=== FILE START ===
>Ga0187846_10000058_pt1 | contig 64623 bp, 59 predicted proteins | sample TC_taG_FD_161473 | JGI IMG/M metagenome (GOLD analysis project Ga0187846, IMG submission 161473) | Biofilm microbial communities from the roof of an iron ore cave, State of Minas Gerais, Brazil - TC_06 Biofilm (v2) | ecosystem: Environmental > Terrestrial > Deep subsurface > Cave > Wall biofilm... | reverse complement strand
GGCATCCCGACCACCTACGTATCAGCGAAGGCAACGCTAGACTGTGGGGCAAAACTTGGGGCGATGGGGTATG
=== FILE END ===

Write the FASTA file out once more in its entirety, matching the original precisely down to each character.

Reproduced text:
>Ga0187846_10000058_pt1 | contig 64623 bp, 59 predicted proteins | sample TC_taG_FD_161473 | JGI IMG/M metagenome (GOLD analysis project Ga0187846, IMG submission 161473) | Biofilm microbial communities from the roof of an iron ore cave, State of Minas Gerais, Brazil - TC_06 Biofilm (v2) | ecosystem: Environmental > Terrestrial > Deep subsurface > Cave > Wall biofilm... | reverse complement strand
GGCATCCCGACCACCTACGTATCAGCGAAGGCAACGCTAGACTGTGGGGCAAAACTTGGGGCGATGGGGTATG